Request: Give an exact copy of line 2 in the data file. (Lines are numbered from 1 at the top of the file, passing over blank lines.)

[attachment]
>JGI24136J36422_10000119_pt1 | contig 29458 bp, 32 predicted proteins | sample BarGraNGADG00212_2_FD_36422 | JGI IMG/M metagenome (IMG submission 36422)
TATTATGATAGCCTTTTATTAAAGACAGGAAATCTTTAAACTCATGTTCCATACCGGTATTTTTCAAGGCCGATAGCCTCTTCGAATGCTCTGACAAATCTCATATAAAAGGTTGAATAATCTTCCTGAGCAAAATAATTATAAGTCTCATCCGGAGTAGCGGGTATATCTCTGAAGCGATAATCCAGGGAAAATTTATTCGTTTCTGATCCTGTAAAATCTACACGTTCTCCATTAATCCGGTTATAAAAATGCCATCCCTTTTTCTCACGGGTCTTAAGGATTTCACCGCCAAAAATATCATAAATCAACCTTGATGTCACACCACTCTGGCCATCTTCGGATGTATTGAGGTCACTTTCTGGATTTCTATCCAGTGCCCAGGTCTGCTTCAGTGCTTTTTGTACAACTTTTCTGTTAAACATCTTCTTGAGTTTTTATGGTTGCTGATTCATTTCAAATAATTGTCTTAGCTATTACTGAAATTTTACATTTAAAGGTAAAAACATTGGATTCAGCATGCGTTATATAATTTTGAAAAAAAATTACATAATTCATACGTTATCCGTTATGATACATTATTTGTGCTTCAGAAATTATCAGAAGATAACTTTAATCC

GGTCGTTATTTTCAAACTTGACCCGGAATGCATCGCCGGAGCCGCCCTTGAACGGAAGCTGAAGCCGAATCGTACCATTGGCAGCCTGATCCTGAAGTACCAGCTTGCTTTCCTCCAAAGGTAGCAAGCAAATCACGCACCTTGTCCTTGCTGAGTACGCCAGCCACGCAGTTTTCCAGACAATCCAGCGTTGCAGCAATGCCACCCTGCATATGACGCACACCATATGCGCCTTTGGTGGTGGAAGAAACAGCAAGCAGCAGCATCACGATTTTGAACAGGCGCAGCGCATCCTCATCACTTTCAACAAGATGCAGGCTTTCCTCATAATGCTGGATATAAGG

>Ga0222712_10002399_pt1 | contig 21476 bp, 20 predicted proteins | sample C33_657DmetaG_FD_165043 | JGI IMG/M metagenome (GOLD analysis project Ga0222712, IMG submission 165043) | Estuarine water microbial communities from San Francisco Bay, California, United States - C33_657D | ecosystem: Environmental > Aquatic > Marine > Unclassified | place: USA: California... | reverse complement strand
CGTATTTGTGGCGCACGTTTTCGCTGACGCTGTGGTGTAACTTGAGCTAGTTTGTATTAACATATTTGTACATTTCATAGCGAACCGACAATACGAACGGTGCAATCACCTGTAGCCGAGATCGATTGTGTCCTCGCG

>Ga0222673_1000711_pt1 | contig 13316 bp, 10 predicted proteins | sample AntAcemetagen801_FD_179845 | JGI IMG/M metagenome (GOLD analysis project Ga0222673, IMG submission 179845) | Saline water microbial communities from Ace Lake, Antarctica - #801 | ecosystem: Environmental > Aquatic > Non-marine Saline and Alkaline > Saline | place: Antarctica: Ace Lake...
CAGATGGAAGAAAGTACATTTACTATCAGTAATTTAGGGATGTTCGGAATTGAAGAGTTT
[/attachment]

TATTATGATAGCCTTTTATTAAAGACAGGAAATCTTTAAACTCATGTTCCATACCGGTATTTTTCAAGGCCGATAGCCTCTTCGAATGCTCTGACAAATCTCATATAAAAGGTTGAATAATCTTCCTGAGCAAAATAATTATAAGTCTCATCCGGAGTAGCGGGTATATCTCTGAAGCGATAATCCAGGGAAAATTTATTCGTTTCTGATCCTGTAAAATCTACACGTTCTCCATTAATCCGGTTATAAAAATGCCATCCCTTTTTCTCACGGGTCTTAAGGATTTCACCGCCAAAAATATCATAAATCAACCTTGATGTCACACCACTCTGGCCATCTTCGGATGTATTGAGGTCACTTTCTGGATTTCTATCCAGTGCCCAGGTCTGCTTCAGTGCTTTTTGTACAACTTTTCTGTTAAACATCTTCTTGAGTTTTTATGGTTGCTGATTCATTTCAAATAATTGTCTTAGCTATTACTGAAATTTTACATTTAAAGGTAAAAACATTGGATTCAGCATGCGTTATATAATTTTGAAAAAAAATTACATAATTCATACGTTATCCGTTATGATACATTATTTGTGCTTCAGAAATTATCAGAAGATAACTTTAATCC